Customer Licensing Programs

Enterprise Agreement Licensing

Designed primarily for medium- and large-sized organizations that want to obtain the best value by standardizing on a common IT platform across their organization. Under the Enterprise Agreement, customers can acquire licenses for online services and/or software products with Software Assurance, which convey rights to future versions of certain software products over the contract period. Software Assurance also provides support, tools, and training to help customers deploy and use software efficiently. Enterprises can elect to acquire perpetual licenses or, under the Enterprise Subscription option, can acquire non-perpetual, subscription licenses for a specified period (generally three years). Online services are also available, and subscriptions are generally structured with three-year terms.

Microsoft Product and Services Agreement Licensing

Suited for medium- and large-sized organizations, the Microsoft Products and Services Agreement (“MPSA”) provides customers the ability to purchase online services subscriptions, software licenses, software licenses with Software Assurance, and renewals of Software Assurance through a single agreement. Software Assurance and online services subscriptions are generally available for a term of up to three years. We plan on expanding the offers under the MPSA in fiscal year 2017 to better enable organizations to obtain the best value by standardizing on a common IT platform across their organization.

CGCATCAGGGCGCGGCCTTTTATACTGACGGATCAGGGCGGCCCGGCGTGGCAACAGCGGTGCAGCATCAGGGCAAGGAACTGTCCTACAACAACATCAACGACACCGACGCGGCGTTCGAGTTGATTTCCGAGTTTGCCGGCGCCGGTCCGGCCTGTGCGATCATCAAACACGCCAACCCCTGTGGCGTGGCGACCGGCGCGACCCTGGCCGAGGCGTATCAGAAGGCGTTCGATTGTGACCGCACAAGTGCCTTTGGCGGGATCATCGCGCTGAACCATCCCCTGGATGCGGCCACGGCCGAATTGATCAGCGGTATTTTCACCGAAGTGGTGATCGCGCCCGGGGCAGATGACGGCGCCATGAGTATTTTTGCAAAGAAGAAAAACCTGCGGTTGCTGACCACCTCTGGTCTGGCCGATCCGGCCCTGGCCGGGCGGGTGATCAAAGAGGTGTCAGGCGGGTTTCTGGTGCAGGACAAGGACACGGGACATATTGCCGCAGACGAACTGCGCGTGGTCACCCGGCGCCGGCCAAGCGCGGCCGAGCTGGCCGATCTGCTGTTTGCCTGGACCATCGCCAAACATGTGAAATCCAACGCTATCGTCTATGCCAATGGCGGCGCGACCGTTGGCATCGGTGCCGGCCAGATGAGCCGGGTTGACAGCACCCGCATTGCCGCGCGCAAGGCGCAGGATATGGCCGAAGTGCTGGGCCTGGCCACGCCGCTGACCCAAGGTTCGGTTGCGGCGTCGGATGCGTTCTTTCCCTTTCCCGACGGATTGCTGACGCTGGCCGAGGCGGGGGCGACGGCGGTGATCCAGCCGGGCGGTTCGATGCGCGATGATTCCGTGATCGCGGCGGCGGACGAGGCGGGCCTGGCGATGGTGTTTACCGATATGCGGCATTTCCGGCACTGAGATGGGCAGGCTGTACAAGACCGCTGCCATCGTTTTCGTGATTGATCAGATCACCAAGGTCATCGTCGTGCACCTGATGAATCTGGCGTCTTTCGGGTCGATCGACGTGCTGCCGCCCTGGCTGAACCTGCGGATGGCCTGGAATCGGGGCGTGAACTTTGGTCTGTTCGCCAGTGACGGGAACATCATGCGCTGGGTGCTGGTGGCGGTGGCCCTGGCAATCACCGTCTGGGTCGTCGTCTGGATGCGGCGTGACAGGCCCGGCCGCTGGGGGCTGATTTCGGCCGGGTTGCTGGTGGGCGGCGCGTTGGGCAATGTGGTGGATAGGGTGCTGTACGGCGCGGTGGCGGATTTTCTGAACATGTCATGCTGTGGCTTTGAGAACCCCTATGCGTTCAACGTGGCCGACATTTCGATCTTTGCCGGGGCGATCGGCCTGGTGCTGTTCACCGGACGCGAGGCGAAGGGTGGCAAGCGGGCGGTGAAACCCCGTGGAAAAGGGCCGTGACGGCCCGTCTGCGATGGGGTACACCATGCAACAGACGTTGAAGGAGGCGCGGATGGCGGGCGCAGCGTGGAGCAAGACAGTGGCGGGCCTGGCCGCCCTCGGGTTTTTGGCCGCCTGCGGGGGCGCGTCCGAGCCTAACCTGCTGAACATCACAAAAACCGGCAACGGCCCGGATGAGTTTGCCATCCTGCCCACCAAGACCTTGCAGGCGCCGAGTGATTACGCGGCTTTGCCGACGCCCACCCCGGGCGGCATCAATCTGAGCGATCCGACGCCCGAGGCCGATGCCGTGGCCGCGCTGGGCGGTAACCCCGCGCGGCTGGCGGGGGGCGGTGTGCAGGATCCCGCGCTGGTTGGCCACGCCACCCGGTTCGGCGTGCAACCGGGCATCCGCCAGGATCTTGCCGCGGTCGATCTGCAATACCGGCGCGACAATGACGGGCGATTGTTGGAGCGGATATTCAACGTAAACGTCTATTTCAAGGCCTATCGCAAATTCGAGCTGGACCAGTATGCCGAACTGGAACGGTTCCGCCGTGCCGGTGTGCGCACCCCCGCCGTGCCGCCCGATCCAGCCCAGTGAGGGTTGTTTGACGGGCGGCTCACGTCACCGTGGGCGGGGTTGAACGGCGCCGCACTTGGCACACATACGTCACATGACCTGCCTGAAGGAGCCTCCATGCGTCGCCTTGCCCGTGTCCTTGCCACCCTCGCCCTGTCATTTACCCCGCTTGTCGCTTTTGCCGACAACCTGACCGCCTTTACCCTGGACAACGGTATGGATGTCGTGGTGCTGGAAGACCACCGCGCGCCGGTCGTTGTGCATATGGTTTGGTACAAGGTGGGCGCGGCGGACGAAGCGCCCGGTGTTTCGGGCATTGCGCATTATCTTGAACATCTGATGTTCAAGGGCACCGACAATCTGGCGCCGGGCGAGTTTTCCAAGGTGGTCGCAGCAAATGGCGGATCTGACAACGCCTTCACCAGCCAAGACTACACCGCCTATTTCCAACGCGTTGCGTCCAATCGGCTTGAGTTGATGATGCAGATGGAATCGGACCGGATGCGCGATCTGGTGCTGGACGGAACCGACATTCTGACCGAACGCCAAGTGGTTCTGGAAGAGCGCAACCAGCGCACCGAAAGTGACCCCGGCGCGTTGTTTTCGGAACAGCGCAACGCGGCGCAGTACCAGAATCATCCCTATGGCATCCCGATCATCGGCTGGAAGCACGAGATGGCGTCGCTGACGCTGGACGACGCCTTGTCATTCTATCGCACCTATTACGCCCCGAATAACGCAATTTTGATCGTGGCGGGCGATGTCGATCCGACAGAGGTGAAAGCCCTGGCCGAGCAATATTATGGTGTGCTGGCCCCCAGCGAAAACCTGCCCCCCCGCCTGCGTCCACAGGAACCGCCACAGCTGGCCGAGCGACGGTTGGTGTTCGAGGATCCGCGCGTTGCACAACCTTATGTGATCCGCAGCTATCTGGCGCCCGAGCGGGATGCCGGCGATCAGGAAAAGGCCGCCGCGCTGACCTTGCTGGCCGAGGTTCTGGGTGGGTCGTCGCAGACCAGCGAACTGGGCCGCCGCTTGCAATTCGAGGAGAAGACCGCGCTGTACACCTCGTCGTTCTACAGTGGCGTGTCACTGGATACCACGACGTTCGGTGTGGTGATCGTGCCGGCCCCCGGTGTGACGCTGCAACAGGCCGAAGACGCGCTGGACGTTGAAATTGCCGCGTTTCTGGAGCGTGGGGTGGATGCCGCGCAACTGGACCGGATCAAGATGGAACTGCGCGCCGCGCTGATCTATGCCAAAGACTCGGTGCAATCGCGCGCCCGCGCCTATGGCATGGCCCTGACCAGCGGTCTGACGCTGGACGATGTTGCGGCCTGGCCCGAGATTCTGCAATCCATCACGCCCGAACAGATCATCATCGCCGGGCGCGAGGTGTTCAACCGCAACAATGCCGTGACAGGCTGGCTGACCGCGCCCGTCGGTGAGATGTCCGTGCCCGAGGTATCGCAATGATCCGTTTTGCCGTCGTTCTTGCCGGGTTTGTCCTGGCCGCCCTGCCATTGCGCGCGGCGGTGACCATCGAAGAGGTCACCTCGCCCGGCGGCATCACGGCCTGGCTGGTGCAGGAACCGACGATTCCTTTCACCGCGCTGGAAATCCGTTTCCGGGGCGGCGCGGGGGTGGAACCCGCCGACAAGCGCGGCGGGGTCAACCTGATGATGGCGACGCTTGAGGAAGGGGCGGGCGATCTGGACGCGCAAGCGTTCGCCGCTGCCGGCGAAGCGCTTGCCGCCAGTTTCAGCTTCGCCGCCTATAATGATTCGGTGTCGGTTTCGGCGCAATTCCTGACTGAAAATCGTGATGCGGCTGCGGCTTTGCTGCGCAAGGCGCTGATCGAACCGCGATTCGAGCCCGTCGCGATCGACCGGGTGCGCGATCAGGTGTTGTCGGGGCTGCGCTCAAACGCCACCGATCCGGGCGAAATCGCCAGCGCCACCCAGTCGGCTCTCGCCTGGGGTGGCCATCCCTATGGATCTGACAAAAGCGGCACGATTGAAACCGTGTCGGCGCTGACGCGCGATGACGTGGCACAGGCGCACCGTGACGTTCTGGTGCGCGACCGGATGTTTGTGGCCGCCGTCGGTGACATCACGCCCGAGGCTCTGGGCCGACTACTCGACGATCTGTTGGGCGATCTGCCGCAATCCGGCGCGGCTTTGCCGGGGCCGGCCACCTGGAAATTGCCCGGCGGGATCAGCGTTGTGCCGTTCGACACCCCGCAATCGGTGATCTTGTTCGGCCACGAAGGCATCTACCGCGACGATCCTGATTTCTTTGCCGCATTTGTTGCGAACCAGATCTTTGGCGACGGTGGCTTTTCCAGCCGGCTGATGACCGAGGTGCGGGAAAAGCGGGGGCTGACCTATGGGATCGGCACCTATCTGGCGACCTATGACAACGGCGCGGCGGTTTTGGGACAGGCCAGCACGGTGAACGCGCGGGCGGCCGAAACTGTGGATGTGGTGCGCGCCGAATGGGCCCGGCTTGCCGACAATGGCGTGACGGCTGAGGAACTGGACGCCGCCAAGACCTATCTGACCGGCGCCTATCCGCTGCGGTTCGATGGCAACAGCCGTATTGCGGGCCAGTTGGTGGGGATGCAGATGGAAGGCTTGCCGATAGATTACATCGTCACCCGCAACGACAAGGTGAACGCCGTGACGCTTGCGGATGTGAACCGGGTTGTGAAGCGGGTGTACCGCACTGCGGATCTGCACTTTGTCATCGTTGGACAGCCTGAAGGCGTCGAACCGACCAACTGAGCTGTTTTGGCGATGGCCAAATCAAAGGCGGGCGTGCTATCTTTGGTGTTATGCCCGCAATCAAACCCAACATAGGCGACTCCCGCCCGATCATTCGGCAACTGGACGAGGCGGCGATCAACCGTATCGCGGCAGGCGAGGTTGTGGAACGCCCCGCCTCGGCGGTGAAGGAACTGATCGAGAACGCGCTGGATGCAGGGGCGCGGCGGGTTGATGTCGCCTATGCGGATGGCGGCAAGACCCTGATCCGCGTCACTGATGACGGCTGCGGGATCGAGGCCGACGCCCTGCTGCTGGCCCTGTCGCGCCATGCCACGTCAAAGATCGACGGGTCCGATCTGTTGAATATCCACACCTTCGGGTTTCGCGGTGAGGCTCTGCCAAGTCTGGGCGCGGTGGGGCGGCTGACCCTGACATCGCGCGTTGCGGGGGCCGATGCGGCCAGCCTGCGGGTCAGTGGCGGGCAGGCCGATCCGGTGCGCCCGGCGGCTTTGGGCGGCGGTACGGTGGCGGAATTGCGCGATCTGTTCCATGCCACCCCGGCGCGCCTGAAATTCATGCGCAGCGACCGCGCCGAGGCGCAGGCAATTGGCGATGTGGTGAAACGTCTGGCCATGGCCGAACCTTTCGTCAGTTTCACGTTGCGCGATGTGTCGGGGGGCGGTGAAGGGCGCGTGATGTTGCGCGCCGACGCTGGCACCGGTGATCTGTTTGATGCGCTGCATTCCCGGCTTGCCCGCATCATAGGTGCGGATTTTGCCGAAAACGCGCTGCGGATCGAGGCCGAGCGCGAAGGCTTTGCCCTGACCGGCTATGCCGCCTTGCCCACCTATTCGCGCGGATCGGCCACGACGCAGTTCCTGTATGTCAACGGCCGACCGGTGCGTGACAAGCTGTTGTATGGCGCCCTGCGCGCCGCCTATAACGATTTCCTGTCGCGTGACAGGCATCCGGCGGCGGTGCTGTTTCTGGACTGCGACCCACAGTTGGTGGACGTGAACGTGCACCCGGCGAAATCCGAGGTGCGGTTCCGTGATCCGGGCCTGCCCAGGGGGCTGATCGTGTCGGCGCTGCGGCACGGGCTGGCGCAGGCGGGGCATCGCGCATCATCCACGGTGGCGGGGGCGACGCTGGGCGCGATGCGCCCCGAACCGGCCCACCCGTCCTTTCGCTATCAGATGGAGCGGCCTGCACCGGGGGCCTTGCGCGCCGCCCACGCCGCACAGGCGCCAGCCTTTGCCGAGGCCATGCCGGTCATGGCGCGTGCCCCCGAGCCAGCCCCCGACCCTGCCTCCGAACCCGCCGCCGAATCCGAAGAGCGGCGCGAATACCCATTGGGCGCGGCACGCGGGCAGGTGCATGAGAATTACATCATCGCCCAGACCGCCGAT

Select Plus Licensing

Designed primarily for medium- and large-sized organizations, the Select Plus program allows customers to acquire perpetual licenses and, at the customer’s election, Software Assurance over a specified time period (generally three years or less). Similar to Open programs, the Select Plus program allows customers to acquire licenses only, acquire licenses with Software Assurance, or renew Software Assurance upon the expiration of existing volume licensing agreements. A subset of online services is also available for purchase through the Select Plus program, and subscriptions are generally structured with terms between one and three years.

In July 2014, we announced the retirement over a two-year period of Select Plus agreements for commercial customers, in favor of modern licensing options. Beginning July 2015, no new Select Plus agreements were signed with commercial organizations, and customers who want to purchase licenses were encouraged to transition to the MPSA. Starting in July 2016, we will no longer be accepting orders from commercial organizations for Select Plus after their next agreement anniversary. We expect the entire Select Plus business to transition to the MPSA within a few years.